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Missing in action. Has truth been the most serious casualty of Covid?

Updated on: 08 Feb 2022   First published on 08 Feb 2022

Author:  Dr Alastair McKinlay 

March is a significant anniversary. On 1st March 2020, we decided to delay the Annual Conference because a new virus; SARS-CoV-2 appeared to be more significant than we had initially thought. I will not go over what followed. Delaying a meeting turned out to be the least of our problems. In fact, thanks to Mark Hacker, Sarah Linnington, and colleagues at the BSG office, we mitigated that loss and responded with two virtual meetings and an extraordinary series of webinars.

Some things are more difficult to mitigate. Personal loss for example. My father-in-law died in Glasgow without his family being able to be beside him.

The late Donal O’Donoghue at the RCP, who I had only just become properly acquainted with, and would like to have known better, died 1 year ago.

BSG members have had to cope with a lot of personal grief. Family, colleagues, and friends, taken away by an inanimate, indiscriminate, rapidly evolving bundle of protein and nucleic acid. A virus that sought out those with pre-existing illnesses. Which exploited differences in the immune system and so constituted a greater risk to the old, to men, and to people from certain backgrounds.  It also has to be admitted that it exploited deprivation, poverty, and misinformation as well. We know that COVID simply responds to Darwinian principles, so that strains that are more effective at spreading are selected for. We know that the virus is not “subjective” in its actions, but it still hurts, and it still feels personal. Some friends and colleagues contracted COVID and became very ill.  Some have not fully recovered.

Our trainees rose to the occasion as we knew they would. Our nursing colleagues looked after everyone irrespective of their background. Some nurses and nursing assistants paid the ultimate price. It is not possible to mitigate grief.

So perhaps it might seem frivolous to suggest that another significant casualty might be “the truth”. Going to Barnard Castle to get your eyes tested now seems almost comical, were it not for the fact that it represents such a blatant breaking of the rules at a time of national crisis. The BSG as a medical professional society kept all the rules. As President, I was clear about that. My “civil servants”, my colleagues at the BSG office, not only kept the rules, but briefed me correctly and anticipated the restrictions.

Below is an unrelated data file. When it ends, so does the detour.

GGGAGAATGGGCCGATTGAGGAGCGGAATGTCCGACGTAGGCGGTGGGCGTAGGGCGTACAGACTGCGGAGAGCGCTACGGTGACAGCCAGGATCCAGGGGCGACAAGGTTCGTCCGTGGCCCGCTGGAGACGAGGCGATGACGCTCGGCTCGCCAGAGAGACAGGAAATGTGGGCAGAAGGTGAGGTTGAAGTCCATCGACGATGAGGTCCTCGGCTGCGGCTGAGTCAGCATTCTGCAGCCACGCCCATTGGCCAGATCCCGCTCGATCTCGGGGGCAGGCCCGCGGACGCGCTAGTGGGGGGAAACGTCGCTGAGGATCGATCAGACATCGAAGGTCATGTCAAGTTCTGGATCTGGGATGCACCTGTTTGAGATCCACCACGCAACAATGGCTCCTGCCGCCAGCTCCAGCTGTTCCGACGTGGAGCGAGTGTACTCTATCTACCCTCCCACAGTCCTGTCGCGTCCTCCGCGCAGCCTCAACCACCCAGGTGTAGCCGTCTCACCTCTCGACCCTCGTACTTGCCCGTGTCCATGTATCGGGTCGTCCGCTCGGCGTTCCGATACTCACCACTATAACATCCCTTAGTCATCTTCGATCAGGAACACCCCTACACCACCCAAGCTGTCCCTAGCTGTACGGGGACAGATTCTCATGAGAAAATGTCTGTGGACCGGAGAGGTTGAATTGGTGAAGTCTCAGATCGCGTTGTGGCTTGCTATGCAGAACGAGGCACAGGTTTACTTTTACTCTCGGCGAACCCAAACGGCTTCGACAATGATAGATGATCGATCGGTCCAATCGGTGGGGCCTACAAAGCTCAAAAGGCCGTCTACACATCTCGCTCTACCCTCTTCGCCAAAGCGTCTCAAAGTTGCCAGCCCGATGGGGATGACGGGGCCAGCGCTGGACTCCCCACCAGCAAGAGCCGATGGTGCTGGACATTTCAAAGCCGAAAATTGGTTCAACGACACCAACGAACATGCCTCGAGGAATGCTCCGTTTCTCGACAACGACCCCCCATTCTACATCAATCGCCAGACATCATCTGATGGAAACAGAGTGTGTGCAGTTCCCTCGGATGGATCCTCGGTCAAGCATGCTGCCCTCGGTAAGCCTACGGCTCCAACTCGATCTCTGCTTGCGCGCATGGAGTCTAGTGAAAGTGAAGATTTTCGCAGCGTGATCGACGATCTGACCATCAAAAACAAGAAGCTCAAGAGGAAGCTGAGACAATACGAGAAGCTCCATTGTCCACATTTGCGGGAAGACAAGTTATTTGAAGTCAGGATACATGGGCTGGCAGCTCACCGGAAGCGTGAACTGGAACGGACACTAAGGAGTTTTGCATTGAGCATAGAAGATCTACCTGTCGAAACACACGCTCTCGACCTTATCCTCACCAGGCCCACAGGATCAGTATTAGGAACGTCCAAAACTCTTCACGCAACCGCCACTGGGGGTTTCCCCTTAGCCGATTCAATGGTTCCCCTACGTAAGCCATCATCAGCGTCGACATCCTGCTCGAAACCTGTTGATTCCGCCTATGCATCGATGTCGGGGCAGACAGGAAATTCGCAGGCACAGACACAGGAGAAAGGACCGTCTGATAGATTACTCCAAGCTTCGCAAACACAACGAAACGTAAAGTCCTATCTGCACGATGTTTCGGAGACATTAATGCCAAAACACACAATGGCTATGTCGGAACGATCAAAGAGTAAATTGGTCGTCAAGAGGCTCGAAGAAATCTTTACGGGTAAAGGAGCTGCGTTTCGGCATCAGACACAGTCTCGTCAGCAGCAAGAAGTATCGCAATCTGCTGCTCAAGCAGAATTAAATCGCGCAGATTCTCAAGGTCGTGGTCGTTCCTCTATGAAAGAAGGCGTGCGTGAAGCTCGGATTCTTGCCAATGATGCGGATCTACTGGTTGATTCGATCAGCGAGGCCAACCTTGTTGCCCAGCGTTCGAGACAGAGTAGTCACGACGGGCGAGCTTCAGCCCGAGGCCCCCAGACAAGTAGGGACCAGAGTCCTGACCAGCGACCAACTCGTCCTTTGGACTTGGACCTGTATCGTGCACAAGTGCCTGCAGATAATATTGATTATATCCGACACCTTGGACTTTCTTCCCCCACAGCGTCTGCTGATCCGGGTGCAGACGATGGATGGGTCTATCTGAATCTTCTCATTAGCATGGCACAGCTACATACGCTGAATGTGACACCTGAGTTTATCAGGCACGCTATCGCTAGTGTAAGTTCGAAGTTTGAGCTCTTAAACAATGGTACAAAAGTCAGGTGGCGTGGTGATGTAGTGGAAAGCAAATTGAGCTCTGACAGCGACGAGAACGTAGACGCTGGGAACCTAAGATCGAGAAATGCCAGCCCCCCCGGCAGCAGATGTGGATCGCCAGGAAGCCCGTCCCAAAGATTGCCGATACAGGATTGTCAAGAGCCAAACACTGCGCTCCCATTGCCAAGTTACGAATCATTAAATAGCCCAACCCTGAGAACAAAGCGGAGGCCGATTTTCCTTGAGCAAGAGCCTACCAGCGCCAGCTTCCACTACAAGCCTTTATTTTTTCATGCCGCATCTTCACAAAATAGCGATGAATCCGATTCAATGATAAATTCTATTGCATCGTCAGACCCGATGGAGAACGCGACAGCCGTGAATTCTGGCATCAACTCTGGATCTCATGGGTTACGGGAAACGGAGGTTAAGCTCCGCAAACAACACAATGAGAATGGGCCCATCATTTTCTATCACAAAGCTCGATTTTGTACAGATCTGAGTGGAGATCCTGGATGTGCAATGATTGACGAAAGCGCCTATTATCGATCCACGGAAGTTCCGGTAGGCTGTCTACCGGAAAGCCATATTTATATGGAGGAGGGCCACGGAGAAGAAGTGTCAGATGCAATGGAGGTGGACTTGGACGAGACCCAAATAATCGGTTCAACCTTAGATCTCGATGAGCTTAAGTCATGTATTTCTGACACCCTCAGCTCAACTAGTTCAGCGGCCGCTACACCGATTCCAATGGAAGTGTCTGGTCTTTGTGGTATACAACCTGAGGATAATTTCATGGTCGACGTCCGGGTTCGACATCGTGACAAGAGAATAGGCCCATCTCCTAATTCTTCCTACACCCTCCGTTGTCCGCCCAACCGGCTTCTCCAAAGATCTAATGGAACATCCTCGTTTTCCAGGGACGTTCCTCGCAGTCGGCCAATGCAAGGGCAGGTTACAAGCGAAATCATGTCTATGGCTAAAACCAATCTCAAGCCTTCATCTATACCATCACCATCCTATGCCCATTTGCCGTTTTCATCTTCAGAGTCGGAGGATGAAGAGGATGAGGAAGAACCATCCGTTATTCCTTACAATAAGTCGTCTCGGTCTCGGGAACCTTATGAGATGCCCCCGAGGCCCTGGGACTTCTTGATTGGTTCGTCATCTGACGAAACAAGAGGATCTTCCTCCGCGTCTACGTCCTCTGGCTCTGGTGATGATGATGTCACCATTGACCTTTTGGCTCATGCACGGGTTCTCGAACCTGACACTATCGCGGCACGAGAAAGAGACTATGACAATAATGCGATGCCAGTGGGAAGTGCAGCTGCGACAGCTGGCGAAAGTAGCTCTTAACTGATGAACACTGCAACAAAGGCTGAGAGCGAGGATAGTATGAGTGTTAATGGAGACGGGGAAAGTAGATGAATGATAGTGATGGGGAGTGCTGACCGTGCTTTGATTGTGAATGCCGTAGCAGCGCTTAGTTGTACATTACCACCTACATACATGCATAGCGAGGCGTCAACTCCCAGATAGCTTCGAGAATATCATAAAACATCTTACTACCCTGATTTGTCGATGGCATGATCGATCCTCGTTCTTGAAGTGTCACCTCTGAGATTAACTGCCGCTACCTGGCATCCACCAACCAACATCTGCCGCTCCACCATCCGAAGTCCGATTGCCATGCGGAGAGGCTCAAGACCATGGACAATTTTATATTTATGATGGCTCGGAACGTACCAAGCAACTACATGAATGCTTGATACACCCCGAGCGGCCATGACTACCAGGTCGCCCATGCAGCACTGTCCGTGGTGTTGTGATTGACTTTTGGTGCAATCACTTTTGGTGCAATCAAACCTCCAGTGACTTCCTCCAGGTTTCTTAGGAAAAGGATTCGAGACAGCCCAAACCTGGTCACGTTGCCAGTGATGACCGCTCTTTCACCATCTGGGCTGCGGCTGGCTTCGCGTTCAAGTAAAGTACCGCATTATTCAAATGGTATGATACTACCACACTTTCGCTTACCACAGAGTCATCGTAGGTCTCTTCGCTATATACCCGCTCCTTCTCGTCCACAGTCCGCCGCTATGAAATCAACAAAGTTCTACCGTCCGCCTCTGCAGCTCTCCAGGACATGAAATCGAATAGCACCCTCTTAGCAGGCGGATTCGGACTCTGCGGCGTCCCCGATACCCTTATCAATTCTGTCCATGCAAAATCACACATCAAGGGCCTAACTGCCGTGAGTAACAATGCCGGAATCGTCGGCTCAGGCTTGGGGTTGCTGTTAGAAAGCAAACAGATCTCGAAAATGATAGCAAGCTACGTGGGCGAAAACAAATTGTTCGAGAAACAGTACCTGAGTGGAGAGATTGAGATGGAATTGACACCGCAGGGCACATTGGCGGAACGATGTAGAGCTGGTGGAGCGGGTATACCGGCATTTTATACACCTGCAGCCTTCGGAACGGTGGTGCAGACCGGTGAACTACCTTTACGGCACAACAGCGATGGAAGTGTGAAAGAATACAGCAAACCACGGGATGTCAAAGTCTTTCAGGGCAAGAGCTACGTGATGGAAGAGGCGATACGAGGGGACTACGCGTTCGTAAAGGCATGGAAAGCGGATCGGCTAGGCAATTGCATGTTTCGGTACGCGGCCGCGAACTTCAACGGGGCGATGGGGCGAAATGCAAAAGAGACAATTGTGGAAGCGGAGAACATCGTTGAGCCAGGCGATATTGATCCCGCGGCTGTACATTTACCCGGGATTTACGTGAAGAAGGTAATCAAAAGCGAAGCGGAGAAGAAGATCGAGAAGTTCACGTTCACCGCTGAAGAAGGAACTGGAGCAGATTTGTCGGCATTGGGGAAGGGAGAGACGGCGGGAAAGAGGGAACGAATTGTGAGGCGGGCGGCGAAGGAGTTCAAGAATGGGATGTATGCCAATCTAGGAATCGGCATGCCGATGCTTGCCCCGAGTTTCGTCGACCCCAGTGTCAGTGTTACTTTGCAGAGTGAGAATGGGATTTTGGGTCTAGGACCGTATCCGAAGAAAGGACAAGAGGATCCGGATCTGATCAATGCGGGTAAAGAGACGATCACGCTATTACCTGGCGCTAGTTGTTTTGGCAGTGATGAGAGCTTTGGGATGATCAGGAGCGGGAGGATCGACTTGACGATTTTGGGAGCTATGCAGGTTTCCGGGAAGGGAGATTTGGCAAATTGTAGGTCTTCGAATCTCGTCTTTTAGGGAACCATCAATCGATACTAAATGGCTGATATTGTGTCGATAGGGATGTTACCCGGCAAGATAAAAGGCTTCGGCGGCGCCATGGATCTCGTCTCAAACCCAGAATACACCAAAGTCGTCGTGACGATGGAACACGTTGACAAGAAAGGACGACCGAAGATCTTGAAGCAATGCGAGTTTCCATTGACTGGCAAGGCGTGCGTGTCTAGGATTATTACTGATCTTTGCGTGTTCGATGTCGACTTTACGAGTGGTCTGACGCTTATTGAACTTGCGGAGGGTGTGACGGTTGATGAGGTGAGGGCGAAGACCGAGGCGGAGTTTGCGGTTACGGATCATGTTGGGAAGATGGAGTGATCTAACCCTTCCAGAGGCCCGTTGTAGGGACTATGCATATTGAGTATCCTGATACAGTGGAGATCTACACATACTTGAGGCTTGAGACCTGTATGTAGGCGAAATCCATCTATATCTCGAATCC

Inevitably we come to “Partygate”. A Prime Minister who had nearly died, if it had not been for the NHS and the dedicated staff who cared for him, is pictured in the garden of his house, in lockdown, attending, what for all the world appears to be a party, or as we now know, parties. As Theresa May said in Parliament, “had he not read the rules, did he not understand them?”

Truth has suffered in other ways. Some people believe what they read on Twitter, or Instagram. As a professional society, that makes our role even more important. We must present the evidence on medical conditions and assess and explain it truthfully, honestly, and as independently as we can. We must support our journals and their editors and never compromise on the integrity of what is published. If errors come to light, we must highlight them and clarify them.

We obey the law. We must follow our scientific principles. We must always put patients first. When things are published or spoken that are untrue, we must call them out.

It is tempting to mourn the decline of truth in public life. That is understandable but not enough. “Truth”, in truth, is a strange entity. It is not entirely binary. One person’s “truth” is another person’s “rumour”. What appears to be true at one time, may turn out not to be as clear later, when new evidence comes to light. “Truth” is a bit like Schrödinger’s cat. Sometimes it remains in a state of superimposition, neither one thing or the other, until the box is opened and it is examined in detail, in the light of new evidence or experience. Demanding “the truth” at all times is tempting, but not always possible.

Integrity is something different. Integrity is about trust. It is about having a set of principles that are adhered to. It is about finding a way through to truth based on evidence. It is about recognising previous faults and being open about them. It is about abiding by principles, so that people know what a person or organisation stands for and can, therefore, trust what they say and do. It is about a body of previous experience that tells the public that even if an organisation makes a mistake, it will be open and will genuinely take action to correct that error.

Though “truth” may sometimes be difficult to define, integrity is a quality worth fighting for and preserving.

This means you. This means us. This means everyone.

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